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Conventional vs Inverter Generators: What’s the Difference?

7 Scenarios to Help You Choose between Them

conventional generators vs inverter generators
Image credit: Quiet Hut, Flickr

Sales of portable generators are expected to steadily rise over the next several years.  Whether we are insisting on watching TV while camping or worried about the next weather-induced power outage, we will all be shopping for generators.  And with more and more of us tethered to our cell phones, we’re just as likely to be worried about charging our gadgets as we are about the food rotting in the freezer.

There is one big choice to make when selecting a portable generator: conventional or inverter?  And, as we say so often about the tools in our life, it comes down to this: what are you going to use it for?  They each provide power, of course, but beyond that, there are significant differences.  Neither is better by definition, but one is likely better for you.  What do you want your generator to do?

1 – I want to power my house in a power outage

If you expect to keep your house up and running with your generator, you’ll want a conventional model.  Your house is passively consuming a few thousand watts all the time, not counting when you do a load of laundry or run the dishwasher.  Inverter generators simply can’t make that much power, but you can easily find a traditional one to keep everything or most everything up and running.

2 – I want to watch the game on TV while tailgating

Sometimes you want to be in two places at once – you want to keep the party going, but you want to see the game action on your TV.  If this is you, you’ll want an inverter generator.  They can’t handle an entire house, but they can certainly handle a TV.

Inverter generators are also more convenient – they are generally lighter and smaller than their conventional counterparts, making them truly and easily portable.  Throw the TV and the inverter generator into the trunk and you’ll still have room for a cooler.

3 – I can’t stand how loud generators are

If the din created by a standard generator drives you crazy, you’ll want an inverter generator.  They are much quieter than their traditional counterparts.  And unlike a regular generator, which runs at maximum volume whenever it’s on, an inverter-style generator makes less noise when you use less electricity, meaning that sometimes they’re downright quiet.

4 – I only need to charge my cell phone

Charging sensitive electronics is where the inverter generator is practically a requirement.  The inverter generator provides a much smoother stream of electricity to your sensitive devices, greatly reducing the odds of destroying them.  Charging gadgets with a traditional generator increases the likelihood that they will be fried by the choppier supply of power they provide.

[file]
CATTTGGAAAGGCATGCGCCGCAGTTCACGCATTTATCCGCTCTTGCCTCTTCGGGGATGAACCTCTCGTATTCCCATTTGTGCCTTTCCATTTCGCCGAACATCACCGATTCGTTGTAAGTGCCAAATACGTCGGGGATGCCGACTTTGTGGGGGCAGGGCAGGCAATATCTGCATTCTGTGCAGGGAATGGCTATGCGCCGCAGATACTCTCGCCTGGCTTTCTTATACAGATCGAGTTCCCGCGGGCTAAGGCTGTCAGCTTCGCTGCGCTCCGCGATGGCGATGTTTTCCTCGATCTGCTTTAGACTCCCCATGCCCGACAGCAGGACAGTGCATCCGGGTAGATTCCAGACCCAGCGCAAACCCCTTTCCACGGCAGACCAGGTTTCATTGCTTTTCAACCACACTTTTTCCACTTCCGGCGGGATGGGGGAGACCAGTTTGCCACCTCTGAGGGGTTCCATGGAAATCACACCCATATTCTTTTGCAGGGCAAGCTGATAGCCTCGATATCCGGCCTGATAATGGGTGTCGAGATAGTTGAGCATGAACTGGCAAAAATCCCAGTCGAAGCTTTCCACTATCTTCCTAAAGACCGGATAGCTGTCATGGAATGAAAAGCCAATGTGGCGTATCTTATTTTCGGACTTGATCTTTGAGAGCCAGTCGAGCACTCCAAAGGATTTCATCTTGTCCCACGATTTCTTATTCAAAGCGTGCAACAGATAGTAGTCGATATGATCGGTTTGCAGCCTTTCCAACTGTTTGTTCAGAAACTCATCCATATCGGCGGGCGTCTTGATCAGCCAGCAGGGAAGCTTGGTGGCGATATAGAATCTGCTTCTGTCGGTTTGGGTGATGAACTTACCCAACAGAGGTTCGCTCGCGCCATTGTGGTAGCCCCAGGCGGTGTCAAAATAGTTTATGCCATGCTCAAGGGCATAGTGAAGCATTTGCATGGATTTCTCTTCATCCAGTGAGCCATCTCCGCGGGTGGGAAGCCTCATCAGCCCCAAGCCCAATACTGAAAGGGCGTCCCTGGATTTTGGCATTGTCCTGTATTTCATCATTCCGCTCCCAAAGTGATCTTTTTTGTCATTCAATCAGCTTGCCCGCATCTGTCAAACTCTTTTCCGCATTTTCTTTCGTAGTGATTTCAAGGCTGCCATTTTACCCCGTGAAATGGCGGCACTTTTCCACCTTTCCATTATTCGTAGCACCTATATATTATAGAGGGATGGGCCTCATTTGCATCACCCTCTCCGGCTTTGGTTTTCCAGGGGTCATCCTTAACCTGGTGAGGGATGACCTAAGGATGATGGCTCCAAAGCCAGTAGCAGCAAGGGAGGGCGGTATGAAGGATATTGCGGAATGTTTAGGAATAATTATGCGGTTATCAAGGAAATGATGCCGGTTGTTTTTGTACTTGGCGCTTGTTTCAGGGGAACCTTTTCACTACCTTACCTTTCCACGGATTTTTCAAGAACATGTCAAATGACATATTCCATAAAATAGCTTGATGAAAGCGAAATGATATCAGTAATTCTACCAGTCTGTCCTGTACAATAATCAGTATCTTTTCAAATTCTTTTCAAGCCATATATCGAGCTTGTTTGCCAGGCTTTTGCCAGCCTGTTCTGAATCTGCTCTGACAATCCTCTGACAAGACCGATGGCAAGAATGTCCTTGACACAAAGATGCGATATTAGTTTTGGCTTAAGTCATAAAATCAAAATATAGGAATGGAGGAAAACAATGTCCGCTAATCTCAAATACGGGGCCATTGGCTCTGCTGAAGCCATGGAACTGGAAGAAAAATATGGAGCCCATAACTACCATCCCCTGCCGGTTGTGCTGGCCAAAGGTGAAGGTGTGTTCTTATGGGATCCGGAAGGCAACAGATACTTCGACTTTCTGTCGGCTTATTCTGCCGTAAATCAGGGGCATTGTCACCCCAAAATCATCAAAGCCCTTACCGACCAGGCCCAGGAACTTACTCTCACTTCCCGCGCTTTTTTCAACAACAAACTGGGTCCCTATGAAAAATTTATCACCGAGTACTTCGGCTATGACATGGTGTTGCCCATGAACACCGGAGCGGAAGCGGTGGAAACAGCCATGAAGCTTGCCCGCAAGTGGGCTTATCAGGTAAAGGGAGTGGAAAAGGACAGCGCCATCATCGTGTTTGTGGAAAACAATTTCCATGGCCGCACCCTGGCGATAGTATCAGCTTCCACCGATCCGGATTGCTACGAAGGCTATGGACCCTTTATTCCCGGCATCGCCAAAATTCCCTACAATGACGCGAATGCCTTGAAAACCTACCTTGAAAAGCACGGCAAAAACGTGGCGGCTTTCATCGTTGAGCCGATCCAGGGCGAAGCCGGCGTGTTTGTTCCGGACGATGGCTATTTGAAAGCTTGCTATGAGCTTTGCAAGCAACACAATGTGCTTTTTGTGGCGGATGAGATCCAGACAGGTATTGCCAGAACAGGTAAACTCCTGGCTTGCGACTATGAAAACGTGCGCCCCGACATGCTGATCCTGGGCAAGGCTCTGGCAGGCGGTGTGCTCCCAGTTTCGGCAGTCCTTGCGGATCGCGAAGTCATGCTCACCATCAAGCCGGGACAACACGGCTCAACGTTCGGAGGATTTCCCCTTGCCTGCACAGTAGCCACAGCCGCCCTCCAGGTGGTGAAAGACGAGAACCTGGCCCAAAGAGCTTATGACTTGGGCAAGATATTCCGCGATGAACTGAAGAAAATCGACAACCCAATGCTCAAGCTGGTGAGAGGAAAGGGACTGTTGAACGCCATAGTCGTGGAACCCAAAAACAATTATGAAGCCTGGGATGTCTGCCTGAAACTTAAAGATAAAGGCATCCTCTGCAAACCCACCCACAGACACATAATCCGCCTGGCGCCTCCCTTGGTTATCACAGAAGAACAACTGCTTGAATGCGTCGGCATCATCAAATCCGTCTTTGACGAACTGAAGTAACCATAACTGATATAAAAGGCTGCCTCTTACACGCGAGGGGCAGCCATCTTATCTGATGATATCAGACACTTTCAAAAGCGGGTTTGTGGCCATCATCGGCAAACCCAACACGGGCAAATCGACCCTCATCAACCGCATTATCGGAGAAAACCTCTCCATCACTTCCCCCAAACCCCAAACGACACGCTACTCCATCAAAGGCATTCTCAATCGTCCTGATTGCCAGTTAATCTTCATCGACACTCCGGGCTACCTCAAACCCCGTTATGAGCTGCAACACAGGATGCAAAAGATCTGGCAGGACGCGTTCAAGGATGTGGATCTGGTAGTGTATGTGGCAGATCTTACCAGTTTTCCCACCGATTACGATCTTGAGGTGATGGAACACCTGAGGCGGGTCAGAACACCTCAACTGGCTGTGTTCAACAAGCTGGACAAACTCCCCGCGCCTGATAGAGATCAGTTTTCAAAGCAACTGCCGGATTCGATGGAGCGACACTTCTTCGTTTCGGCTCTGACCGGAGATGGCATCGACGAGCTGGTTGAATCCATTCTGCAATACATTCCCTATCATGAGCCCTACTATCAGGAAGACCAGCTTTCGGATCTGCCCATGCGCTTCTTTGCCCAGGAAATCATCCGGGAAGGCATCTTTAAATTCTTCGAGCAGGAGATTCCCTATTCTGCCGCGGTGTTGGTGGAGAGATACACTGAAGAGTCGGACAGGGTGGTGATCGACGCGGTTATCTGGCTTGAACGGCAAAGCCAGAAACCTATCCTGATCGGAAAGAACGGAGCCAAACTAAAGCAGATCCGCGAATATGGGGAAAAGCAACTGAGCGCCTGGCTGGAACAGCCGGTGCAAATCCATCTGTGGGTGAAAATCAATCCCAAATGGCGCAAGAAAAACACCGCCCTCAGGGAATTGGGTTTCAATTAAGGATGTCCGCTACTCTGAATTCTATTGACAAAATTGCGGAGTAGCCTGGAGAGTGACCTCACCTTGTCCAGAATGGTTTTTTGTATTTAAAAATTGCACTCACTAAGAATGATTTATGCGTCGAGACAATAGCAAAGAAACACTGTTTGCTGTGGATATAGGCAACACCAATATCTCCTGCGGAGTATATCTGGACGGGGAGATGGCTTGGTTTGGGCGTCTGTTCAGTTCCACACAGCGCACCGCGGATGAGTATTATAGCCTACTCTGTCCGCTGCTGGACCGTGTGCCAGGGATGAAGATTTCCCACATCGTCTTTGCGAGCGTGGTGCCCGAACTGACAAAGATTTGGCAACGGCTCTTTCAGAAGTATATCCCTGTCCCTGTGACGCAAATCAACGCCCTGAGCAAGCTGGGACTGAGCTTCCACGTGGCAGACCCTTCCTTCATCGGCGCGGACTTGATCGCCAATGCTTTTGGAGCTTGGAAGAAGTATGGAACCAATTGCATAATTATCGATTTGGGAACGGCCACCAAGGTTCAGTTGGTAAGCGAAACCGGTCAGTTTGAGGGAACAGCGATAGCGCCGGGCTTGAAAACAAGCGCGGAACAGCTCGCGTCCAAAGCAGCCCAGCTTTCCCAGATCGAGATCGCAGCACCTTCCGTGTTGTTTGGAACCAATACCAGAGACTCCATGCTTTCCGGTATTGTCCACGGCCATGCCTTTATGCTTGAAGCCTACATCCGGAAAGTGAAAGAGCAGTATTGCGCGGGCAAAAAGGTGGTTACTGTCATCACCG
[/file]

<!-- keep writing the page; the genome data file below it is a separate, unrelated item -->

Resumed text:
And it’s not just your cell phone that’s at risk.  In this day and age, delicate microprocessors are in a wide range of everyday objects – computers, of course, but they might also be in any of your kitchen appliances or even some power tools.  The inverter generator is the safer bet.

inverter generator
Image credit: Quiet Hut, Flickr

5 – I don’t want to spend an arm and a leg

If you’re watching the bottom line, the conventional generator is probably the way to go.  You can get a small traditional generator for noticeably less than the least expensive inverter generator.  The inverter generator has some fancy electronics on the inside.  The conventional is a much simpler machine to pay for up front and to fix, if necessary, down the line.

6 – I don’t want to kill the planet

All generators use some kind of fossil fuel, so in that sense, none of them are improving the health of the planet.  But the inverter generator is much more fuel-efficient.  Aside from the fact that they can’t generate as much electricity, giving any one of them a smaller environmental footprint, they only generate as much electricity as is demanded of them.  A conventional generator just runs, all the time, whether you’re using the hair dryer or the hot water or the well pump.  The inverter generator only kicks in when the devices are running or charging.  If you don’t turn on the TV, the inverter generator doesn’t work to keep it on.

7 – I don’t want to refuel the generator every 5 minutes

If you’re hoping to just turn the generator on and then leave it for most of the day, or if you don’t want to have to worry about it running out of fuel every few hours, you want a conventional model.  These hold greater quantities of fuel than the inverter generators, and even though the conventional is less fuel-efficient, they still last longer on the one (usually larger) tank of gas.

conventional generator
Image credit: Marion Doss, Flickr


You could distill these scenarios down into one final question: do you want the generator to power your house, or do you want it to power your fun?  The conventional generator is the one better suited to keeping you alive and comfortable in your house in an emergency, with the ability to power the heat or air conditioner, the refrigerator, the oven, the well pump, and the hot water heater.  But if you’re looking for something to add another layer of entertainment to your recreational activities, especially without making you deaf in the process, you’ll want to look hard at the inverter generator.

For a more exhaustive discussion of generators, try this page of the Yamaha website:

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